Monday, November 4, 2013

Isabel says, matter-of-factly, that Mama doesn't like drawing.

I really appreciate how clearheaded Isabel is most of the time, and the other day she really made me stop and think. She was talking to her dad about drawing, and complimenting his. Marco said how good my drawing was, and Isabel agreed that I was good at drawing, but added that I didn’t like it.

What to say. How sad that she should think I don’t like drawing, but what evidence does she have to the contrary? She looks at how I spend my free time, and doesn’t see me drawing. What has always been hard for me is how little interest I have in the things I do well. I don’t know if it’s a cause and effect thing, or which way it goes if it is. It’s certainly a sad state of affairs. 

Is the answer is to try harder to like and invest time in the things I do well, or to just accept that what I like is learning new things, and acknowledge that as I get better at them, I will lose interest? The second sounds sadder, doesn’t it? I'm not sure staying true to yourself is always the best idea. The first sounds better.

Wednesday, August 14, 2013

Small epiphany over ice cream

I went to Safeway with James and Bjørn for a few groceries and a treat while Isabel was at a play date, and James asked for ice cream.

I found some single-serve cups and we made our way to a table outside. James was waxing almost poetic over how yummy his vanilla ice cream was, and Bjørn was enjoying the ice cream he shared with me.

There was a small pause, and James said "Thank you, Mommy. Ice cream." I said "You're welcome, James."

He smiled so big, and said "Best friends, right?"

I couldn't move for a second. What an incredible thing.

"You and me? Best friends?"


"Yes, James. You and me are the best friends ever."

" Yes."

This was a couple days after a birthday party he went to, and I wondered whether somebody had introduced this phrase to him there. Still, to me it was just an overwhelming feeling of joy that he would think of us as best friends. It's such a wonderful thing when you like, and not just love, your children.

Thursday, July 25, 2013

A beautiful music room

We've had lots of nice moments today. Here are a couple.

James picked up Bjørn and put him on his lap, and said "I love you", and then Bjørn gave James a hug and then sat there for a while, quietly playing and babbling.

Isabel came in a few minutes ago, excited to tell me about the beautiful music room she'd made, and wow, it WAS beautiful. Instruments hanging from the top bunk, others spread artfully around the room in stations. She played a little piece she'd memorized from a book on the piano (I gave Isabel a 15-minute lesson once, and she still knows how to read the notes and explain all about it), and it took me a few minutes to realize that the incessant fluting of James had actually turned into a song that I could recognize. He's actually learning to play the recorder!

Of course this last was all happening while Bjørn is asleep, but being a third baby, he stays asleep rather nicely. :)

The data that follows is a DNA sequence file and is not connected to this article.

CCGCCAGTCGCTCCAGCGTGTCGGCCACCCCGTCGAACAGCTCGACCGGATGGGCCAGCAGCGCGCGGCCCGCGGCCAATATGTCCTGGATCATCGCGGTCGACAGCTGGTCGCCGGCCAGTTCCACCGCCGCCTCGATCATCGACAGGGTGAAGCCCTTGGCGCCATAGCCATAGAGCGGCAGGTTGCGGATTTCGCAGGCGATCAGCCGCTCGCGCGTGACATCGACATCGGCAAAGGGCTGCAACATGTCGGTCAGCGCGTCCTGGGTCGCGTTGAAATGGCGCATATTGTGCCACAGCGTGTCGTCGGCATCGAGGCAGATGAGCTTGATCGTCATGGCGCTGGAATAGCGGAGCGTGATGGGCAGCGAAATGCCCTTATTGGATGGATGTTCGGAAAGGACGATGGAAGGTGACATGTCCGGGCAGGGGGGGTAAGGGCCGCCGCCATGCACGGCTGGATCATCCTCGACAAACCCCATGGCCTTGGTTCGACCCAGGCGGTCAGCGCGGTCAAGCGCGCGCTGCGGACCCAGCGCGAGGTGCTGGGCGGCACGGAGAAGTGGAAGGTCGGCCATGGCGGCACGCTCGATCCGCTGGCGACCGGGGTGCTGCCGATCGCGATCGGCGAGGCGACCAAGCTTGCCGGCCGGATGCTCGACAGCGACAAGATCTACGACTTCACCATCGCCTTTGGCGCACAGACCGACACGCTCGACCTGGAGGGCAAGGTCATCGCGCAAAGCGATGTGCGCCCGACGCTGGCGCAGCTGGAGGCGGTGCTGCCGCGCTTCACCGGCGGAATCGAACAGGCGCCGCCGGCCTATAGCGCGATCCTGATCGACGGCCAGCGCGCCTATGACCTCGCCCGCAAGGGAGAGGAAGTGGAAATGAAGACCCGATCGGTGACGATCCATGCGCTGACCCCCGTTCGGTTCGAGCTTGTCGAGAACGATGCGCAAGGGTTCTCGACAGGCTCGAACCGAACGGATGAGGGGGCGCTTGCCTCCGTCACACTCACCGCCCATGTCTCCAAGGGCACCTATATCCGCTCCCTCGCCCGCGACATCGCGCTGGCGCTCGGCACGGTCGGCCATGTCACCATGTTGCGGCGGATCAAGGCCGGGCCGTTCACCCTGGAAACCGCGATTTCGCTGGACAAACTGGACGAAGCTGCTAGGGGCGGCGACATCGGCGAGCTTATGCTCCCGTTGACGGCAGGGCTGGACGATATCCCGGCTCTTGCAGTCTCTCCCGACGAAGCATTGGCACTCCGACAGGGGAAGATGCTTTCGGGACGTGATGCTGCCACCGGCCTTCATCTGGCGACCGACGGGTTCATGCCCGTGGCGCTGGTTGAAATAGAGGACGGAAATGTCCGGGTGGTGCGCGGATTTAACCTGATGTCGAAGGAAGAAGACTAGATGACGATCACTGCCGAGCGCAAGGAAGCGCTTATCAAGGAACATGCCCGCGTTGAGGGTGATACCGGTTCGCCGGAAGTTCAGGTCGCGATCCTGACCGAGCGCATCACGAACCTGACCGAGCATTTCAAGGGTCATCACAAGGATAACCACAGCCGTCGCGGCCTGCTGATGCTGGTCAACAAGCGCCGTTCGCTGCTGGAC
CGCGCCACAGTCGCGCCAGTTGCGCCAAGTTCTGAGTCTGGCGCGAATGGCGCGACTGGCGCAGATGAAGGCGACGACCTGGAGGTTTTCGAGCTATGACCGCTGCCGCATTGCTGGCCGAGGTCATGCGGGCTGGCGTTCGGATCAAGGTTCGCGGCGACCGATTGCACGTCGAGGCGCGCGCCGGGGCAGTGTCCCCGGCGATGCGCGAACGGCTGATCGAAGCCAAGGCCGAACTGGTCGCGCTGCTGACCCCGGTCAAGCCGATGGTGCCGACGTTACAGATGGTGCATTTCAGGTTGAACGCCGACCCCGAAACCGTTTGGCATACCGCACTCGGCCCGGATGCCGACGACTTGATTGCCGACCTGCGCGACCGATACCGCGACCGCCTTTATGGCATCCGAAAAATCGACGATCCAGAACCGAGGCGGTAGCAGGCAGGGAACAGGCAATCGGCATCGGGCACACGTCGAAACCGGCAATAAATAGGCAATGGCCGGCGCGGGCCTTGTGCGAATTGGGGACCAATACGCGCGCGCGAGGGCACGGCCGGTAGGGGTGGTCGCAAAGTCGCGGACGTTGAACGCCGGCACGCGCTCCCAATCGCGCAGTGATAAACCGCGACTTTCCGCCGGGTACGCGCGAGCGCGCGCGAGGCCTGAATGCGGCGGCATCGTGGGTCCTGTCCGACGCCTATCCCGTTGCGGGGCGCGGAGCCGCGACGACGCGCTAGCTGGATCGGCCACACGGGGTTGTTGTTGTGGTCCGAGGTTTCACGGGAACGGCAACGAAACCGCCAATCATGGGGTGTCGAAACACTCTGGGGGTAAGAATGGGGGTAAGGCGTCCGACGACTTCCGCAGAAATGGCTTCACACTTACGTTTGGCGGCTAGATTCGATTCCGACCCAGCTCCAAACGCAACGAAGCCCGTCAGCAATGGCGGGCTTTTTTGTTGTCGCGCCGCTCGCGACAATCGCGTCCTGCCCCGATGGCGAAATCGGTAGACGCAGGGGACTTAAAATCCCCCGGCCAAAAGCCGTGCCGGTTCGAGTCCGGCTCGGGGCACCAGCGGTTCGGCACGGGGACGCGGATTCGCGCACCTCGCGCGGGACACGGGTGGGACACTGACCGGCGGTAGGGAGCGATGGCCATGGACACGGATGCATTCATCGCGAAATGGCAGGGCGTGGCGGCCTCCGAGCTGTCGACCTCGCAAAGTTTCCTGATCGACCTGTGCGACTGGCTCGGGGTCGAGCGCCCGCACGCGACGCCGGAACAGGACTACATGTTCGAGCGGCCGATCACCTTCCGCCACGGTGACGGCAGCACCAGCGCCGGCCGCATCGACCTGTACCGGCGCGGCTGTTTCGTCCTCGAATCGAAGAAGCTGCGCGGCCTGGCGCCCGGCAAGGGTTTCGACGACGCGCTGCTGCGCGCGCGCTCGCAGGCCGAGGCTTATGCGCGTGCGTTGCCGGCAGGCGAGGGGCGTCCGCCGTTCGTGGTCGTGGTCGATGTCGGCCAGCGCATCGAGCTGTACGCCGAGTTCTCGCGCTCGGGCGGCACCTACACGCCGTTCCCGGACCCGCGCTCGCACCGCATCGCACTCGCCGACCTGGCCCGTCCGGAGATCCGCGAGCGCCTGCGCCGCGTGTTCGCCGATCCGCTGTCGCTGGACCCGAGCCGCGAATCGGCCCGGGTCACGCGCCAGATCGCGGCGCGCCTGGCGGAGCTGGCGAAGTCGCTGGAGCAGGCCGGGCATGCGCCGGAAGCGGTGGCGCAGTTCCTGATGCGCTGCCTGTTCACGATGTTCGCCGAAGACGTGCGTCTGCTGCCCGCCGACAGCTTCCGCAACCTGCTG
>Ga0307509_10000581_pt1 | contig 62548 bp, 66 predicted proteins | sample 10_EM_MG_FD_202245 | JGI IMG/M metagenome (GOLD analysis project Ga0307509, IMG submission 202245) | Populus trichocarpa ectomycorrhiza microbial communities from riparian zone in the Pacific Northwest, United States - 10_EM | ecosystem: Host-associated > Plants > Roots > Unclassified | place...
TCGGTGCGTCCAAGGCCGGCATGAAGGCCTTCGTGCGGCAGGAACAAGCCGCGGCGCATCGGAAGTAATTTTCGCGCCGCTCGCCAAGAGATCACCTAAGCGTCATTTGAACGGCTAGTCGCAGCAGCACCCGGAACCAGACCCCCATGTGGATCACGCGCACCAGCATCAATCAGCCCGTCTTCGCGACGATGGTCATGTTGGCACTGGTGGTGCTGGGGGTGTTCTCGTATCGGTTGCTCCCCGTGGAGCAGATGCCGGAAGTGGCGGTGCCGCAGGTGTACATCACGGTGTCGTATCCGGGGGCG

Thursday, July 4, 2013

Who are we independent from again?

As a parent, I've often heard that it's wisest to be careful to give only as much information as a child is really asking for when talking about potentially complicated topics, like sex, for example. The trouble is, apparently I'm not very good about judging which topics are potentially complicated, or maybe it's just that Isabel reaches a critical mass of knowledge rather early in the game, but lately I've been finding the simplest conversations going off the rails way earlier than I would have expected. A little while ago, it was the possible instability of banks.

Now, it's Independence Day. So I come in to hear Isabel heatedly and emphatically declaring,
"Bjørn is NOT independent."
Marco: "Yes, it's you and mommy's, and James' and Bjørn's independence today."

And I'm thinking, uh-oh, of course I've been spending the last couple days emphasizing the things the kids are independent in. Isabel tends toward unnecessary dependence in things she's already mastered completely, and though a little of this is fine and even endearing, a lot can be wearing. And, well, I did say that Bjørn was not very independent, because he needed help to do lots of things (being a baby and everything).

Me: "Isabel, Daddy's talking about our country. It's our country's independence day today. It used to be a part of a different country, and now it's its own country."
Isabel says, brightly, "That's right. It used to be the United States of India, and now it's the United States of America."
(pause--me thinking, What?....oh.)
Me: "The United States did used to belong to the Native Americans, and then it belonged to England, and then we got our independence from England."
Great. Clear as mud. History majors forgive me, but that's how I explained it. She seems satisfied with it. 

And here I thought this was a nice uncomplicated holiday, even taking into account my husband's situation. After reading about Native Americans who celebrate it, and those who don't, I've thought about something I haven't before on the 4th of July. Thanks, Isabel. Even for the extra dose of guilt. :)